Russia prosecutes for mentioning the Mejlis, but not for hate speech against Crimean Tatars
Within a year of Russia’s invasion of Crimea, the peninsula was rated as one of the “worst of the worst” in Freedom House’s 2015 report on press freedom, and the situation since then has only deteriorated. Independent media have been eliminated, and Russian state-controlled and pro-Russian media are themselves sources of hate speech, most often directed against Ukraine and Ukrainians, in particular Crimean Tatars. Russia also regularly prosecutes people for something it calls ‘abuse of freedom of mass information’
All such ‘abuse of freedom’ prosecutions identified by the Crimean Human Rights Group were for referring to the Mejlis [representative assembly] of the Crimean Tatar people, the Jehovah’s Witnesses, Hizb ut-Tahrir or several innocuous organizations without mentioning that they have been banned by Russian courts as supposedly ‘extremist’ or ‘terrorist’.
The most extraordinary of such cases was that against Rustem Mennanov over a Facebook post greeting veteran Crimean Tatar leader and former Mejlis leader, Mustafa Dzhemilev, on his birthday. Mennanov was charged with ‘abuse of freedom of mass information’ under Article 13.15, paragraph 2, of Russia’s code of administrative offences and fined two thousand roubles. The supposed ‘abuse’ was that he mentioned the Mejlis of the Crimean Tatar people in a birthday greeting on social media without adding that the Mejlis is banned in Russia and occupied Crimea. The cynical lawlessness of such a prosecution is breath-taking given that Russia had recently been ordered by the UN’s International Court of Justice to revoke its ban on the Mejlis. More than two years later, it is still refusing to obey the Court.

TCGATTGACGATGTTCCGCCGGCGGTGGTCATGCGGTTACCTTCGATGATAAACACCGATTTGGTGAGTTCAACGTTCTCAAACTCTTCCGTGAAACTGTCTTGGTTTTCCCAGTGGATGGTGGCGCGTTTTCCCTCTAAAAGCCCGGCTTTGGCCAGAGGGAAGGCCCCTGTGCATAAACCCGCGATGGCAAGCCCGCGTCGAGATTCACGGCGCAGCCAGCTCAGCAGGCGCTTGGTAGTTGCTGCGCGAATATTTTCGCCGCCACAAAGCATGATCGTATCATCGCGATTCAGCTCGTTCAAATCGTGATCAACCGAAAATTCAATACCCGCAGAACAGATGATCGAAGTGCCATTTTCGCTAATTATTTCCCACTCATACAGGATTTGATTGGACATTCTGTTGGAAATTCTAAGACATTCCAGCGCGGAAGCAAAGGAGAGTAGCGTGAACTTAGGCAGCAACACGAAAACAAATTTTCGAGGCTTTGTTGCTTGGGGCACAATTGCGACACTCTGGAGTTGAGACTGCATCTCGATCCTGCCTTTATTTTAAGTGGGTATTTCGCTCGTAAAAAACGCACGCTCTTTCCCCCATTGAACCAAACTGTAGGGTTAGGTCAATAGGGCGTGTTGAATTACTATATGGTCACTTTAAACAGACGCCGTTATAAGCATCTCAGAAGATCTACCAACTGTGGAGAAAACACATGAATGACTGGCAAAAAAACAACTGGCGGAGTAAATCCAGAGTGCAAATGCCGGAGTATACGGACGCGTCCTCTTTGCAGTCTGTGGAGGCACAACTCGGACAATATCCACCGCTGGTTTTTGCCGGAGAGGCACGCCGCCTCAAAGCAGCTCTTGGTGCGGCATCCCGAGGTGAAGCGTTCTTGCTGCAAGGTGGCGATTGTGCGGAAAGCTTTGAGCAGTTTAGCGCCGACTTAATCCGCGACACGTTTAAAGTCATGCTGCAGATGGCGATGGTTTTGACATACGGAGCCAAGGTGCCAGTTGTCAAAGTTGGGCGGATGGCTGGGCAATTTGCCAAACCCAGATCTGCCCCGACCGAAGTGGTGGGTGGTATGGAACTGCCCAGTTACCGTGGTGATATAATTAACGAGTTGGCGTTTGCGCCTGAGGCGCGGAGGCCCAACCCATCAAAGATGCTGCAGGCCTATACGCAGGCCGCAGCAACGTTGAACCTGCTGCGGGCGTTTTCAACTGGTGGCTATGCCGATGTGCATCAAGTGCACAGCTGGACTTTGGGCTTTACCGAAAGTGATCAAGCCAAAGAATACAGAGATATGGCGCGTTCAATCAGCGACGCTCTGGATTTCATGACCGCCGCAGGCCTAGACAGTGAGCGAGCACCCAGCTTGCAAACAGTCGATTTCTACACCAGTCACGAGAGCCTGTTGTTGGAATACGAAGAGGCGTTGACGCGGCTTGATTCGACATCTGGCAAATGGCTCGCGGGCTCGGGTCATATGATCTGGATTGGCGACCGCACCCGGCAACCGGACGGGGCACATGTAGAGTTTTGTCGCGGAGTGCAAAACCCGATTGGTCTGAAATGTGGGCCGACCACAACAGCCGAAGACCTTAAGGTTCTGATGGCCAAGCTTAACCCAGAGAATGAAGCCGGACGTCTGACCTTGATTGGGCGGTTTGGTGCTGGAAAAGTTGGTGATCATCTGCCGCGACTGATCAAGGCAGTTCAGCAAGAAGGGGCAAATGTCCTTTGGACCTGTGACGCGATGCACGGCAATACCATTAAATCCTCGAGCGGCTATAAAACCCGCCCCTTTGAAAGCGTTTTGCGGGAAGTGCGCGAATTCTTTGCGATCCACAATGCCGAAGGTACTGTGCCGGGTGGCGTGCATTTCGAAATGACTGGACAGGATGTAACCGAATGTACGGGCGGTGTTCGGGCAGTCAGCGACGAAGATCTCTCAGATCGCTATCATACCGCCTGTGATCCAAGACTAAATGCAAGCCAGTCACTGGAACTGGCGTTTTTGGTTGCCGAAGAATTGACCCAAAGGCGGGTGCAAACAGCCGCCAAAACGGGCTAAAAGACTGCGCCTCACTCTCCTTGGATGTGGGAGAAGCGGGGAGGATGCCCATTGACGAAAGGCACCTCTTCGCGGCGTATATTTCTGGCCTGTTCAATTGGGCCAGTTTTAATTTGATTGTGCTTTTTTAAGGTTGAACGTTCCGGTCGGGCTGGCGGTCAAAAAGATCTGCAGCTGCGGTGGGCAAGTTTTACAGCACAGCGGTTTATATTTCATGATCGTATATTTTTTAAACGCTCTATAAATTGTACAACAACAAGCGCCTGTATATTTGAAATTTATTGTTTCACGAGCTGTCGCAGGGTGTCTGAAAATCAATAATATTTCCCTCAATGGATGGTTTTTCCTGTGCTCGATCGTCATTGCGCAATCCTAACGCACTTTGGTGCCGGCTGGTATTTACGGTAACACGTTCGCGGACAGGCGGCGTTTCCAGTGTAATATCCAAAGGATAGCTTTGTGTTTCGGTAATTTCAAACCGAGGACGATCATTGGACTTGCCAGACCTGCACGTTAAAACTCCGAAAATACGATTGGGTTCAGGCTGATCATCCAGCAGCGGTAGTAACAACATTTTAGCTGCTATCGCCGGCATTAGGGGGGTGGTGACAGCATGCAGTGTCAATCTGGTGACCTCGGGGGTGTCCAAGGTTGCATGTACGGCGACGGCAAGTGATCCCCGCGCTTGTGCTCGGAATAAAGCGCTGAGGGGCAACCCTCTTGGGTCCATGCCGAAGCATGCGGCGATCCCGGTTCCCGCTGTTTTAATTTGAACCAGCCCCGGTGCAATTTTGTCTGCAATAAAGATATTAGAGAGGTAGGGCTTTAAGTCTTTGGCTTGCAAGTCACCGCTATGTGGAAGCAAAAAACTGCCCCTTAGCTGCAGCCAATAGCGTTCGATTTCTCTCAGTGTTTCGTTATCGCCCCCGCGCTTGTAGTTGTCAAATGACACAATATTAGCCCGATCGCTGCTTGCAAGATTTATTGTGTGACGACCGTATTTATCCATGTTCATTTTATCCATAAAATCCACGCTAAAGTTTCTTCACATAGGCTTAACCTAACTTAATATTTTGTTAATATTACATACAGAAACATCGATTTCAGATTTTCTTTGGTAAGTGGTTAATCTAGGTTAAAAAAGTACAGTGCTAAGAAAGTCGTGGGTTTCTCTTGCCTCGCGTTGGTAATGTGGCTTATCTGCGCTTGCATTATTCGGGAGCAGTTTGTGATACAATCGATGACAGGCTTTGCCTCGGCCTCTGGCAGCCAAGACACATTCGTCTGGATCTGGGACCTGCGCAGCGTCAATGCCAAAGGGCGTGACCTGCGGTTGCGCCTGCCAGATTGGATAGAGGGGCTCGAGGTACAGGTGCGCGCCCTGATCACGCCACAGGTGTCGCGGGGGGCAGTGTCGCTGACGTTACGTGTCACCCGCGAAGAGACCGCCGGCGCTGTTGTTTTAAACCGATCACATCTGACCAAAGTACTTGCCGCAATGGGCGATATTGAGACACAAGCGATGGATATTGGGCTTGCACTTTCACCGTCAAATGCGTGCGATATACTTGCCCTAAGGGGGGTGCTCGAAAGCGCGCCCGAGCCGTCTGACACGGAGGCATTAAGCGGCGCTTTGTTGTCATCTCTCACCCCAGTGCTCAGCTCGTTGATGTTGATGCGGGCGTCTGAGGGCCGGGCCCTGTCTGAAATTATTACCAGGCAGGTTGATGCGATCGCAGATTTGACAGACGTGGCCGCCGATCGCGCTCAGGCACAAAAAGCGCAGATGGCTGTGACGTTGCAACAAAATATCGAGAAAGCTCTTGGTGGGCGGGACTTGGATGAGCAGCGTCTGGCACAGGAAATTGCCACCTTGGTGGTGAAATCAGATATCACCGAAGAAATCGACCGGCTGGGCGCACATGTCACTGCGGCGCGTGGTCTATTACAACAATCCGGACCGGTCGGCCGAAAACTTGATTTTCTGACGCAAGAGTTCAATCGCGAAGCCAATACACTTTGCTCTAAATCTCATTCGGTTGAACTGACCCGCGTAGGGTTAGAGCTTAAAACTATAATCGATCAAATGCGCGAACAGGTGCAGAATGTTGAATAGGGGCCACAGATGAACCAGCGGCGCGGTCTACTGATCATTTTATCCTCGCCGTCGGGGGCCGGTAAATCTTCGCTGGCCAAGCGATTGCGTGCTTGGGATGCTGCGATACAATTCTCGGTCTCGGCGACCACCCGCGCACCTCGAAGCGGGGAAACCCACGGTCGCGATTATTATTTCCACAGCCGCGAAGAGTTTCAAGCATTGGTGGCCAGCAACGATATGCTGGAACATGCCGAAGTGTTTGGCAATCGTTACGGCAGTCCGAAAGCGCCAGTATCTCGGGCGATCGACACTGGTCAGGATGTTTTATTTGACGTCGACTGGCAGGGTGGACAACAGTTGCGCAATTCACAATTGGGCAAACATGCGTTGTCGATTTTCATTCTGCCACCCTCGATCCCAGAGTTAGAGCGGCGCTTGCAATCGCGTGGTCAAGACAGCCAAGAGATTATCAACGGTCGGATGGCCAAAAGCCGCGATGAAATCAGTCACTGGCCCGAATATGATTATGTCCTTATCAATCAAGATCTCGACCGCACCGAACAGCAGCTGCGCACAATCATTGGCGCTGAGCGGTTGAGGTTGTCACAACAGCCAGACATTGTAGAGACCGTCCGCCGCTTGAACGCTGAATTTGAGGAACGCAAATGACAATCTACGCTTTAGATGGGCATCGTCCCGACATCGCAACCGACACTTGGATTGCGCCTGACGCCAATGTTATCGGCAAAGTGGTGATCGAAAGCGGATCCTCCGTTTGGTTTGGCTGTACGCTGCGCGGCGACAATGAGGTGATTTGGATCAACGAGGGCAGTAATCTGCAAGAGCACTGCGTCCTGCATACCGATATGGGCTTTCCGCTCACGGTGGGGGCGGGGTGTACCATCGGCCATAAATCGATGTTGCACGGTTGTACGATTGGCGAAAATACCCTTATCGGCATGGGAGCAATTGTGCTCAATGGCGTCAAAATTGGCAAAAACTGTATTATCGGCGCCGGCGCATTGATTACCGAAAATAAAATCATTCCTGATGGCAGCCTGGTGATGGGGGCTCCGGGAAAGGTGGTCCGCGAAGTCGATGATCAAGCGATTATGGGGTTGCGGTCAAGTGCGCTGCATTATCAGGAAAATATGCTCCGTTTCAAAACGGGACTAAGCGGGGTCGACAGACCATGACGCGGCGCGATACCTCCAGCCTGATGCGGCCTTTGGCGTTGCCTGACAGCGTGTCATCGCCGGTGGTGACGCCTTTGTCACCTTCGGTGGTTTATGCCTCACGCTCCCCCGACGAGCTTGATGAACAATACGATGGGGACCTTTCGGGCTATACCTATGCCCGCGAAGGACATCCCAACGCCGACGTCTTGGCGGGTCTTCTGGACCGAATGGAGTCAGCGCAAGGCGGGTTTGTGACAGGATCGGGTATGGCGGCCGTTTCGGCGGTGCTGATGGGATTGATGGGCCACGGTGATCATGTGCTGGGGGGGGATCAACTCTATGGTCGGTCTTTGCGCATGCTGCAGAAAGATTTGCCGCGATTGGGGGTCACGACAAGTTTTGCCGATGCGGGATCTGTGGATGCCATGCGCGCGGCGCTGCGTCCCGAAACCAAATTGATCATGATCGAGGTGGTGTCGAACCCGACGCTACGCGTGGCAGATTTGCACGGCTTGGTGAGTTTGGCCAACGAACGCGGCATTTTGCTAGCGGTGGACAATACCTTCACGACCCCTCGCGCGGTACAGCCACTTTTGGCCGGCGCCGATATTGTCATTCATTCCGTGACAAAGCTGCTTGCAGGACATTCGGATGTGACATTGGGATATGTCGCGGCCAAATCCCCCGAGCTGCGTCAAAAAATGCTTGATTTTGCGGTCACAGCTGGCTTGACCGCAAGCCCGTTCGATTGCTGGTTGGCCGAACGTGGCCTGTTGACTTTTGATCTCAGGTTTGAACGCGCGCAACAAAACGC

Of 10 administrative prosecutions under Article 13.15 which the Crimean Human Rights Group has identified, Mennanov was the only individual to be targeted. In the other nine cases, the management of publications containing overtly pro-Russian material were fined. In several publications, there was clear hate speech, however this was totally ignored, with the prosecutions being over mention of the Mejlis, without noting the ban, in four cases and over analogous mention of the Jehovah’s Witnesses in two cases.
In one of texts about the Jehovah’s Witnesses, this world faith was described as a sect, which CHRG notes is a soft form of stirring up enmity to a religious group. There are many examples of such hate speech (see Russia uses Kerch mass killing for hate campaign against Jehovah’s Witnesses ).
In other publications, social media comments inciting hatred towards Maidan activists and Ukrainians were repeated without any attempt to remove or comment on the hate speech, with the fines imposed solely for mentioning UPA [the Ukrainian Insurgent Army] without adding that this is banned in Russia.
There is nothing unexpected about such failure to react to hate speech. A monitoring study carried out by CHRG and the Human Rights Information Centre in the Spring of 2018 found that Russia is deliberately creating an atmosphere of fear and aggression in occupied Crimea with Ukraine and Ukrainians pitched as ‘the enemy’. The hate speech was directed against Ukrainians in general – both as a people and as a political community, against Crimean Tatars, Muslims, migrants, as well as Euromaidan activists. Its toxic effect was exacerbated by the overall absence of free and independent media in occupied Crimea.
Such hate speech also makes it easier for Russia to try to justify its repression against the above-mentioned groups.